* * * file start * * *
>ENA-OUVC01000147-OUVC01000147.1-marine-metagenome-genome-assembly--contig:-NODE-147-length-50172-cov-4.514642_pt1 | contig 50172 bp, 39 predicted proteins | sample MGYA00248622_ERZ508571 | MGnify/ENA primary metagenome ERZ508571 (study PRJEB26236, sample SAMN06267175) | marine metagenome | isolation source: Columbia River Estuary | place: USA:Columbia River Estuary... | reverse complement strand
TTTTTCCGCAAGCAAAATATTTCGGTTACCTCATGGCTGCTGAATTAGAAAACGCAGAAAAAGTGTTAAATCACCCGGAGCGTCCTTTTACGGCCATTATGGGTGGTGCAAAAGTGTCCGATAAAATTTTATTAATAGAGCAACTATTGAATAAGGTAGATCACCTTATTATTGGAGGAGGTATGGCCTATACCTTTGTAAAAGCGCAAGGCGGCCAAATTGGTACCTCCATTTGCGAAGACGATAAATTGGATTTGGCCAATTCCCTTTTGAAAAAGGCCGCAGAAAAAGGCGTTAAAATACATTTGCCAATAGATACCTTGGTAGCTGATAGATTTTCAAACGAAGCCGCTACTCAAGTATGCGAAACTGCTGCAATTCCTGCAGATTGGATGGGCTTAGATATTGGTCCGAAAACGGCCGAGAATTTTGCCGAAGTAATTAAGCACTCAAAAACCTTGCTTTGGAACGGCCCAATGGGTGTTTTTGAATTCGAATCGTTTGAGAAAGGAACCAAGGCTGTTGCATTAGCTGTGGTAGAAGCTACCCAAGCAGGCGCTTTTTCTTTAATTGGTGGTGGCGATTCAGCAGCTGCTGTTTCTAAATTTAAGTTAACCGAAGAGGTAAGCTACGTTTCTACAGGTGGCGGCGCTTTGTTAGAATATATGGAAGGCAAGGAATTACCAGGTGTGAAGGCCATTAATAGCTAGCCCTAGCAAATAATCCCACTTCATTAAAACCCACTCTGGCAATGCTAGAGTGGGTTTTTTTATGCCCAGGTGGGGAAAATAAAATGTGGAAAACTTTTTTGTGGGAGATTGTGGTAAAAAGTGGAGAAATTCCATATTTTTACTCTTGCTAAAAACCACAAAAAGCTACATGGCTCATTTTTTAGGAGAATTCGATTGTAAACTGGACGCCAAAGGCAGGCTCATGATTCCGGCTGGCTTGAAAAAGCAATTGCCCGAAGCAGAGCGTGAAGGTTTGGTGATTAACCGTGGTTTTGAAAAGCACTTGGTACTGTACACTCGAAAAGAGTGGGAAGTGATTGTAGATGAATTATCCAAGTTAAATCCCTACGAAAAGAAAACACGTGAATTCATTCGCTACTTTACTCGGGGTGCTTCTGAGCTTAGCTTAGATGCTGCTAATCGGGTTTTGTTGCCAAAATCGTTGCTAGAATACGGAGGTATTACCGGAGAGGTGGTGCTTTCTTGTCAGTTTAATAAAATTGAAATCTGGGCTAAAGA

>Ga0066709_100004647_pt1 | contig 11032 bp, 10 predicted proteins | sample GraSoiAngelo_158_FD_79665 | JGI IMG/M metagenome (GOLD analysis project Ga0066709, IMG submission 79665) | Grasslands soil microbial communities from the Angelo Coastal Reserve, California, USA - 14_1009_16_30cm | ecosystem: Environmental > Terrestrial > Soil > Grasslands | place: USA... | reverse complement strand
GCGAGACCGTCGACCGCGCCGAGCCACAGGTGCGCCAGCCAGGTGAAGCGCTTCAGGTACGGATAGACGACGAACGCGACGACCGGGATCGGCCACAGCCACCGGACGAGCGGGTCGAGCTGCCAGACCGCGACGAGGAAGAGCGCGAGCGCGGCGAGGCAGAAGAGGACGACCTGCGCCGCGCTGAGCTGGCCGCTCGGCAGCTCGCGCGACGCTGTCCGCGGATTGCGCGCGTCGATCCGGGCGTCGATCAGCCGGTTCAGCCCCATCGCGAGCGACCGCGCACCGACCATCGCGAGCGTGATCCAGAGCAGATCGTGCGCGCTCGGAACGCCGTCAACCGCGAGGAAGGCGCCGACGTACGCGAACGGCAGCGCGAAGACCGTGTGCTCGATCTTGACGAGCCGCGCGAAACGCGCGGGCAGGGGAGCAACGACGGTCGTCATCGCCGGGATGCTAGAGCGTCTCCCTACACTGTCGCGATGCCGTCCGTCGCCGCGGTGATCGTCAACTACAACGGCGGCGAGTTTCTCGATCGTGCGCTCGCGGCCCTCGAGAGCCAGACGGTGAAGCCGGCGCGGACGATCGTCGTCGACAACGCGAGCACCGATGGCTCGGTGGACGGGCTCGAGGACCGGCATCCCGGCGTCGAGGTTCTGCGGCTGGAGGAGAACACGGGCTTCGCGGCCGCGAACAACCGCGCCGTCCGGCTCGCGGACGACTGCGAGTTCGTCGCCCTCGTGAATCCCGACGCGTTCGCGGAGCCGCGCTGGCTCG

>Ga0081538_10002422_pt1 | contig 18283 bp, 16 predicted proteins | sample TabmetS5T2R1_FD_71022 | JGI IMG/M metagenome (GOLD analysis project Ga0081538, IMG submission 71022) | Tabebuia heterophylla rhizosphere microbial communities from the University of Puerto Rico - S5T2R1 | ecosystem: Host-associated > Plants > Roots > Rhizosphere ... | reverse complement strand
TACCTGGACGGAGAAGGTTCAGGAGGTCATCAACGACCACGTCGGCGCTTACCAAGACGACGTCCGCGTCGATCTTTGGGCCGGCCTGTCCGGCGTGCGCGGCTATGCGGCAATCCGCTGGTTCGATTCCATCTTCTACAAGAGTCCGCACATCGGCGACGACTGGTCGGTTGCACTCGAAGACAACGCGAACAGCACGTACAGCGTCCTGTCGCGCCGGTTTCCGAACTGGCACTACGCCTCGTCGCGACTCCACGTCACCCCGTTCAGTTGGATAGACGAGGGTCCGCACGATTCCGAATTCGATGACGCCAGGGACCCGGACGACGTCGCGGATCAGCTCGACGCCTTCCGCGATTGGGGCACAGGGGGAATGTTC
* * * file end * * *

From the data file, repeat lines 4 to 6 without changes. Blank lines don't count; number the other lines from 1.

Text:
GCGAGACCGTCGACCGCGCCGAGCCACAGGTGCGCCAGCCAGGTGAAGCGCTTCAGGTACGGATAGACGACGAACGCGACGACCGGGATCGGCCACAGCCACCGGACGAGCGGGTCGAGCTGCCAGACCGCGACGAGGAAGAGCGCGAGCGCGGCGAGGCAGAAGAGGACGACCTGCGCCGCGCTGAGCTGGCCGCTCGGCAGCTCGCGCGACGCTGTCCGCGGATTGCGCGCGTCGATCCGGGCGTCGATCAGCCGGTTCAGCCCCATCGCGAGCGACCGCGCACCGACCATCGCGAGCGTGATCCAGAGCAGATCGTGCGCGCTCGGAACGCCGTCAACCGCGAGGAAGGCGCCGACGTACGCGAACGGCAGCGCGAAGACCGTGTGCTCGATCTTGACGAGCCGCGCGAAACGCGCGGGCAGGGGAGCAACGACGGTCGTCATCGCCGGGATGCTAGAGCGTCTCCCTACACTGTCGCGATGCCGTCCGTCGCCGCGGTGATCGTCAACTACAACGGCGGCGAGTTTCTCGATCGTGCGCTCGCGGCCCTCGAGAGCCAGACGGTGAAGCCGGCGCGGACGATCGTCGTCGACAACGCGAGCACCGATGGCTCGGTGGACGGGCTCGAGGACCGGCATCCCGGCGTCGAGGTTCTGCGGCTGGAGGAGAACACGGGCTTCGCGGCCGCGAACAACCGCGCCGTCCGGCTCGCGGACGACTGCGAGTTCGTCGCCCTCGTGAATCCCGACGCGTTCGCGGAGCCGCGCTGGCTCG

>Ga0081538_10002422_pt1 | contig 18283 bp, 16 predicted proteins | sample TabmetS5T2R1_FD_71022 | JGI IMG/M metagenome (GOLD analysis project Ga0081538, IMG submission 71022) | Tabebuia heterophylla rhizosphere microbial communities from the University of Puerto Rico - S5T2R1 | ecosystem: Host-associated > Plants > Roots > Rhizosphere ... | reverse complement strand
TACCTGGACGGAGAAGGTTCAGGAGGTCATCAACGACCACGTCGGCGCTTACCAAGACGACGTCCGCGTCGATCTTTGGGCCGGCCTGTCCGGCGTGCGCGGCTATGCGGCAATCCGCTGGTTCGATTCCATCTTCTACAAGAGTCCGCACATCGGCGACGACTGGTCGGTTGCACTCGAAGACAACGCGAACAGCACGTACAGCGTCCTGTCGCGCCGGTTTCCGAACTGGCACTACGCCTCGTCGCGACTCCACGTCACCCCGTTCAGTTGGATAGACGAGGGTCCGCACGATTCCGAATTCGATGACGCCAGGGACCCGGACGACGTCGCGGATCAGCTCGACGCCTTCCGCGATTGGGGCACAGGGGGAATGTTC